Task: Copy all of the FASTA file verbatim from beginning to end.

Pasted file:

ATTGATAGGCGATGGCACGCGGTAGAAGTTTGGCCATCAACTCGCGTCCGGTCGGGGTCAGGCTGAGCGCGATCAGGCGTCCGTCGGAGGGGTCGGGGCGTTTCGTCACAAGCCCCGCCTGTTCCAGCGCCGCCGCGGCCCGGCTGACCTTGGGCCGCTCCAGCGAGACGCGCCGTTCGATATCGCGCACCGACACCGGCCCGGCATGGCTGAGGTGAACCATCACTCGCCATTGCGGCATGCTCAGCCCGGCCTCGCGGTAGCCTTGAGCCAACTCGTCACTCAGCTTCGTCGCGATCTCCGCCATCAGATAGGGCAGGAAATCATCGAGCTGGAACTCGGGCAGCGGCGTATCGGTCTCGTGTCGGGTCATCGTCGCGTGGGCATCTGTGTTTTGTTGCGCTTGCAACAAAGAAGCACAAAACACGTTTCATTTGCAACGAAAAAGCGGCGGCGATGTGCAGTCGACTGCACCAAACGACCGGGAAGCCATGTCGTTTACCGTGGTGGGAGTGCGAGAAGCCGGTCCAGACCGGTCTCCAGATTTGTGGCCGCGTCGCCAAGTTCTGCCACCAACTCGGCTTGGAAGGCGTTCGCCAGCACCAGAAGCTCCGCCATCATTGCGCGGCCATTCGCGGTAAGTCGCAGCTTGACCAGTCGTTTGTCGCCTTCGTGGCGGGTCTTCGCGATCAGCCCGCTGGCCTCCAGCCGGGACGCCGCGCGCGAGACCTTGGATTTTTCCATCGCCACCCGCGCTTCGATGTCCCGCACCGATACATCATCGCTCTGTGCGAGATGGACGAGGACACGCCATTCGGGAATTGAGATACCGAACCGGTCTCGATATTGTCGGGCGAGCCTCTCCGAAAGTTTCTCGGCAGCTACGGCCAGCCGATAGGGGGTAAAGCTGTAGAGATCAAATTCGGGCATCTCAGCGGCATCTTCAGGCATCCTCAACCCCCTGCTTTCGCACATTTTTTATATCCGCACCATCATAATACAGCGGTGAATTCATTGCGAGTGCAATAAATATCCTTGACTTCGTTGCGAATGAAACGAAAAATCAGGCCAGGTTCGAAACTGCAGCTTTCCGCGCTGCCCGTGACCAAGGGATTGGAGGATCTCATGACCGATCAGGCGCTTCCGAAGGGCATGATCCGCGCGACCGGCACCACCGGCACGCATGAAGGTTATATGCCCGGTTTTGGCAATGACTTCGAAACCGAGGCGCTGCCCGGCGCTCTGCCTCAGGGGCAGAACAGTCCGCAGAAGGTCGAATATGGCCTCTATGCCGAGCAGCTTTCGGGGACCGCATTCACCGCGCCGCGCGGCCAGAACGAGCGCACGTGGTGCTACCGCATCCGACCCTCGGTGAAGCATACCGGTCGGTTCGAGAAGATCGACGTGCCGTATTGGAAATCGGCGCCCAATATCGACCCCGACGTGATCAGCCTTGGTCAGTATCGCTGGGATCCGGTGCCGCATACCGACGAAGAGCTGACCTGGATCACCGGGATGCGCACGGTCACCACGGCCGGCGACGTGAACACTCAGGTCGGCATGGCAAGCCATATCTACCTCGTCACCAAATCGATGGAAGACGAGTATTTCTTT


ATTGATAGGCGATGGCACGCGGTAGAAGTTTGGCCATCAACTCGCGTCCGGTCGGGGTCAGGCTGAGCGCGATCAGGCGTCCGTCGGAGGGGTCGGGGCGTTTCGTCACAAGCCCCGCCTGTTCCAGCGCCGCCGCGGCCCGGCTGACCTTGGGCCGCTCCAGCGAGACGCGCCGTTCGATATCGCGCACCGACACCGGCCCGGCATGGCTGAGGTGAACCATCACTCGCCATTGCGGCATGCTCAGCCCGGCCTCGCGGTAGCCTTGAGCCAACTCGTCACTCAGCTTCGTCGCGATCTCCGCCATCAGATAGGGCAGGAAATCATCGAGCTGGAACTCGGGCAGCGGCGTATCGGTCTCGTGTCGGGTCATCGTCGCGTGGGCATCTGTGTTTTGTTGCGCTTGCAACAAAGAAGCACAAAACACGTTTCATTTGCAACGAAAAAGCGGCGGCGATGTGCAGTCGACTGCACCAAACGACCGGGAAGCCATGTCGTTTACCGTGGTGGGAGTGCGAGAAGCCGGTCCAGACCGGTCTCCAGATTTGTGGCCGCGTCGCCAAGTTCTGCCACCAACTCGGCTTGGAAGGCGTTCGCCAGCACCAGAAGCTCCGCCATCATTGCGCGGCCATTCGCGGTAAGTCGCAGCTTGACCAGTCGTTTGTCGCCTTCGTGGCGGGTCTTCGCGATCAGCCCGCTGGCCTCCAGCCGGGACGCCGCGCGCGAGACCTTGGATTTTTCCATCGCCACCCGCGCTTCGATGTCCCGCACCGATACATCATCGCTCTGTGCGAGATGGACGAGGACACGCCATTCGGGAATTGAGATACCGAACCGGTCTCGATATTGTCGGGCGAGCCTCTCCGAAAGTTTCTCGGCAGCTACGGCCAGCCGATAGGGGGTAAAGCTGTAGAGATCAAATTCGGGCATCTCAGCGGCATCTTCAGGCATCCTCAACCCCCTGCTTTCGCACATTTTTTATATCCGCACCATCATAATACAGCGGTGAATTCATTGCGAGTGCAATAAATATCCTTGACTTCGTTGCGAATGAAACGAAAAATCAGGCCAGGTTCGAAACTGCAGCTTTCCGCGCTGCCCGTGACCAAGGGATTGGAGGATCTCATGACCGATCAGGCGCTTCCGAAGGGCATGATCCGCGCGACCGGCACCACCGGCACGCATGAAGGTTATATGCCCGGTTTTGGCAATGACTTCGAAACCGAGGCGCTGCCCGGCGCTCTGCCTCAGGGGCAGAACAGTCCGCAGAAGGTCGAATATGGCCTCTATGCCGAGCAGCTTTCGGGGACCGCATTCACCGCGCCGCGCGGCCAGAACGAGCGCACGTGGTGCTACCGCATCCGACCCTCGGTGAAGCATACCGGTCGGTTCGAGAAGATCGACGTGCCGTATTGGAAATCGGCGCCCAATATCGACCCCGACGTGATCAGCCTTGGTCAGTATCGCTGGGATCCGGTGCCGCATACCGACGAAGAGCTGACCTGGATCACCGGGATGCGCACGGTCACCACGGCCGGCGACGTGAACACTCAGGTCGGCATGGCAAGCCATATCTACCTCGTCACCAAATCGATGGAAGACGAGTATTTCTTT